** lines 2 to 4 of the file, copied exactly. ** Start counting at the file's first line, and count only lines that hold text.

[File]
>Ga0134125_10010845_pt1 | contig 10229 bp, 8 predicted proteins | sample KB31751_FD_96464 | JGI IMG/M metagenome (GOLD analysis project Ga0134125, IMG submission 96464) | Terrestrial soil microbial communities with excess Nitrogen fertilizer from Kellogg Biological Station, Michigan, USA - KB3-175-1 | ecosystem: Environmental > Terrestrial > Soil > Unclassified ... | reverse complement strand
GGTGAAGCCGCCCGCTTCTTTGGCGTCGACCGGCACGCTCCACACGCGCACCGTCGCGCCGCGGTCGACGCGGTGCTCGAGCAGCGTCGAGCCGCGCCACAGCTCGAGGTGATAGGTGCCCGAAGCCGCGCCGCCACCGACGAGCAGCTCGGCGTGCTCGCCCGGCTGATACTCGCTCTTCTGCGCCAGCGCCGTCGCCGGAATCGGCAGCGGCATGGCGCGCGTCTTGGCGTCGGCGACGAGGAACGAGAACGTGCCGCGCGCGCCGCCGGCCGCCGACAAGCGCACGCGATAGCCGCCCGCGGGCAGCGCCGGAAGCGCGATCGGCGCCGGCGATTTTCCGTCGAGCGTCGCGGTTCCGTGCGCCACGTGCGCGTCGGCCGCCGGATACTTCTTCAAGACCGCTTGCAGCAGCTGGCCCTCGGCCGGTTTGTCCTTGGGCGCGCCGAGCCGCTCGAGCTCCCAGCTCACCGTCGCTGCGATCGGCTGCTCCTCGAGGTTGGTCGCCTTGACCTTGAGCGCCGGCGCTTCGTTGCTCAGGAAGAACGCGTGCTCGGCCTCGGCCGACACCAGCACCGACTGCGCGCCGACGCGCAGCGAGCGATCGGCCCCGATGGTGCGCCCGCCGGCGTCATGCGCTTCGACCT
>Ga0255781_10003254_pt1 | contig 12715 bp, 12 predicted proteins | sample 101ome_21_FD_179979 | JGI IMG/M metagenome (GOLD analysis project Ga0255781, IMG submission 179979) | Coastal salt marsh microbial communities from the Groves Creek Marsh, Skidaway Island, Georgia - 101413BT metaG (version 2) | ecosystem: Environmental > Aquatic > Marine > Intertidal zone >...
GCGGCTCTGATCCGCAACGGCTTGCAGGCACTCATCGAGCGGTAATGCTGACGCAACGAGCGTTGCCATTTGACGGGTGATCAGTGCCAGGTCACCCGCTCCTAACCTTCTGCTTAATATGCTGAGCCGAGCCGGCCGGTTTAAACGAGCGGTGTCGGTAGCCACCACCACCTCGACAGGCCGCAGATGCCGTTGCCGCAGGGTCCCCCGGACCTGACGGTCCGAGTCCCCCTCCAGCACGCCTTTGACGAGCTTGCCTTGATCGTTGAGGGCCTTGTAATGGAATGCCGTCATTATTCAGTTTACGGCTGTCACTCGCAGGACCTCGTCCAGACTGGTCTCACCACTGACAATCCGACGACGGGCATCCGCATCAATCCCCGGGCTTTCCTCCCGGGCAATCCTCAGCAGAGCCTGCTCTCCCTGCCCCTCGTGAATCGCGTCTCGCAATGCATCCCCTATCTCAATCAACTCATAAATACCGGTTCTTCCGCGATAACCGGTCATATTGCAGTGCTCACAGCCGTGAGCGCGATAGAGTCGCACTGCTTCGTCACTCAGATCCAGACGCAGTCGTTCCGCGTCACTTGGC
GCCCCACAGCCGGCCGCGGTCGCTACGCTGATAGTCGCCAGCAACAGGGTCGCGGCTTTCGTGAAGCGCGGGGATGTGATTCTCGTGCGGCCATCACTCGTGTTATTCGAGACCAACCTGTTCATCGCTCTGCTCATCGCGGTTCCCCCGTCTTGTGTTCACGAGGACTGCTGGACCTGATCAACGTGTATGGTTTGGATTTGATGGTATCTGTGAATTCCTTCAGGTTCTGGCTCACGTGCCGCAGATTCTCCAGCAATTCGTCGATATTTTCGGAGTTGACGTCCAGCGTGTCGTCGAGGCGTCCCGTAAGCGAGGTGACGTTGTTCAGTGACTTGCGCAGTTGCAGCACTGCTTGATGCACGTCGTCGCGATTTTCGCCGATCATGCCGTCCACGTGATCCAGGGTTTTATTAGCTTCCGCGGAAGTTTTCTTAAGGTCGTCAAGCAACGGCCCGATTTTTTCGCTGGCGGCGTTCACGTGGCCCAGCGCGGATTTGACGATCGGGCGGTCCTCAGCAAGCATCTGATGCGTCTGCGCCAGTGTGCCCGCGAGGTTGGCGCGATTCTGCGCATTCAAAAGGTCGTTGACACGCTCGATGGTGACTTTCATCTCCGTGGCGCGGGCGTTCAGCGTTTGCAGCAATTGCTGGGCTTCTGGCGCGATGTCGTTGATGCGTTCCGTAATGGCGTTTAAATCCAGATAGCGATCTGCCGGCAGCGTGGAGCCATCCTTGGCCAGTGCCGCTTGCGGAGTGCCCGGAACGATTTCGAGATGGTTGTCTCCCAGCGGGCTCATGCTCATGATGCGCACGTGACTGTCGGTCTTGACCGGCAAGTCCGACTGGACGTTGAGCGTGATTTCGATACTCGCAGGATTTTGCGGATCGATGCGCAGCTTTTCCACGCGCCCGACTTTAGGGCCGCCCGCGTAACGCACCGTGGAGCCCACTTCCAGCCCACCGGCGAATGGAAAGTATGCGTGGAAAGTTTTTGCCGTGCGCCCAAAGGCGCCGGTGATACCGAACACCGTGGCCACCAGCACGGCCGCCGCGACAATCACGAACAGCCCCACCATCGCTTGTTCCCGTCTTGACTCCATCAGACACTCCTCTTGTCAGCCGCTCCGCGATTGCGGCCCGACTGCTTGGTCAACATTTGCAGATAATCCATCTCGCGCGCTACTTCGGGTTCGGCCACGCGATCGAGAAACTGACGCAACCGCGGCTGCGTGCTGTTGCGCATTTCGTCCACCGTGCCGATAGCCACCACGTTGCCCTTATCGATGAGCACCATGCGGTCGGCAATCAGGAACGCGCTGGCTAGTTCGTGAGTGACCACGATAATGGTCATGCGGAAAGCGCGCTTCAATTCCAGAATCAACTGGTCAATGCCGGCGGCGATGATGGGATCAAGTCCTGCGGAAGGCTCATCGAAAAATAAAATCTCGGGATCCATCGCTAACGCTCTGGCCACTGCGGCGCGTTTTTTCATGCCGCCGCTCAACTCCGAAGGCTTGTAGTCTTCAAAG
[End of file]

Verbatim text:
GGTGAAGCCGCCCGCTTCTTTGGCGTCGACCGGCACGCTCCACACGCGCACCGTCGCGCCGCGGTCGACGCGGTGCTCGAGCAGCGTCGAGCCGCGCCACAGCTCGAGGTGATAGGTGCCCGAAGCCGCGCCGCCACCGACGAGCAGCTCGGCGTGCTCGCCCGGCTGATACTCGCTCTTCTGCGCCAGCGCCGTCGCCGGAATCGGCAGCGGCATGGCGCGCGTCTTGGCGTCGGCGACGAGGAACGAGAACGTGCCGCGCGCGCCGCCGGCCGCCGACAAGCGCACGCGATAGCCGCCCGCGGGCAGCGCCGGAAGCGCGATCGGCGCCGGCGATTTTCCGTCGAGCGTCGCGGTTCCGTGCGCCACGTGCGCGTCGGCCGCCGGATACTTCTTCAAGACCGCTTGCAGCAGCTGGCCCTCGGCCGGTTTGTCCTTGGGCGCGCCGAGCCGCTCGAGCTCCCAGCTCACCGTCGCTGCGATCGGCTGCTCCTCGAGGTTGGTCGCCTTGACCTTGAGCGCCGGCGCTTCGTTGCTCAGGAAGAACGCGTGCTCGGCCTCGGCCGACACCAGCACCGACTGCGCGCCGACGCGCAGCGAGCGATCGGCCCCGATGGTGCGCCCGCCGGCGTCATGCGCTTCGACCT
>Ga0255781_10003254_pt1 | contig 12715 bp, 12 predicted proteins | sample 101ome_21_FD_179979 | JGI IMG/M metagenome (GOLD analysis project Ga0255781, IMG submission 179979) | Coastal salt marsh microbial communities from the Groves Creek Marsh, Skidaway Island, Georgia - 101413BT metaG (version 2) | ecosystem: Environmental > Aquatic > Marine > Intertidal zone >...
GCGGCTCTGATCCGCAACGGCTTGCAGGCACTCATCGAGCGGTAATGCTGACGCAACGAGCGTTGCCATTTGACGGGTGATCAGTGCCAGGTCACCCGCTCCTAACCTTCTGCTTAATATGCTGAGCCGAGCCGGCCGGTTTAAACGAGCGGTGTCGGTAGCCACCACCACCTCGACAGGCCGCAGATGCCGTTGCCGCAGGGTCCCCCGGACCTGACGGTCCGAGTCCCCCTCCAGCACGCCTTTGACGAGCTTGCCTTGATCGTTGAGGGCCTTGTAATGGAATGCCGTCATTATTCAGTTTACGGCTGTCACTCGCAGGACCTCGTCCAGACTGGTCTCACCACTGACAATCCGACGACGGGCATCCGCATCAATCCCCGGGCTTTCCTCCCGGGCAATCCTCAGCAGAGCCTGCTCTCCCTGCCCCTCGTGAATCGCGTCTCGCAATGCATCCCCTATCTCAATCAACTCATAAATACCGGTTCTTCCGCGATAACCGGTCATATTGCAGTGCTCACAGCCGTGAGCGCGATAGAGTCGCACTGCTTCGTCACTCAGATCCAGACGCAGTCGTTCCGCGTCACTTGGC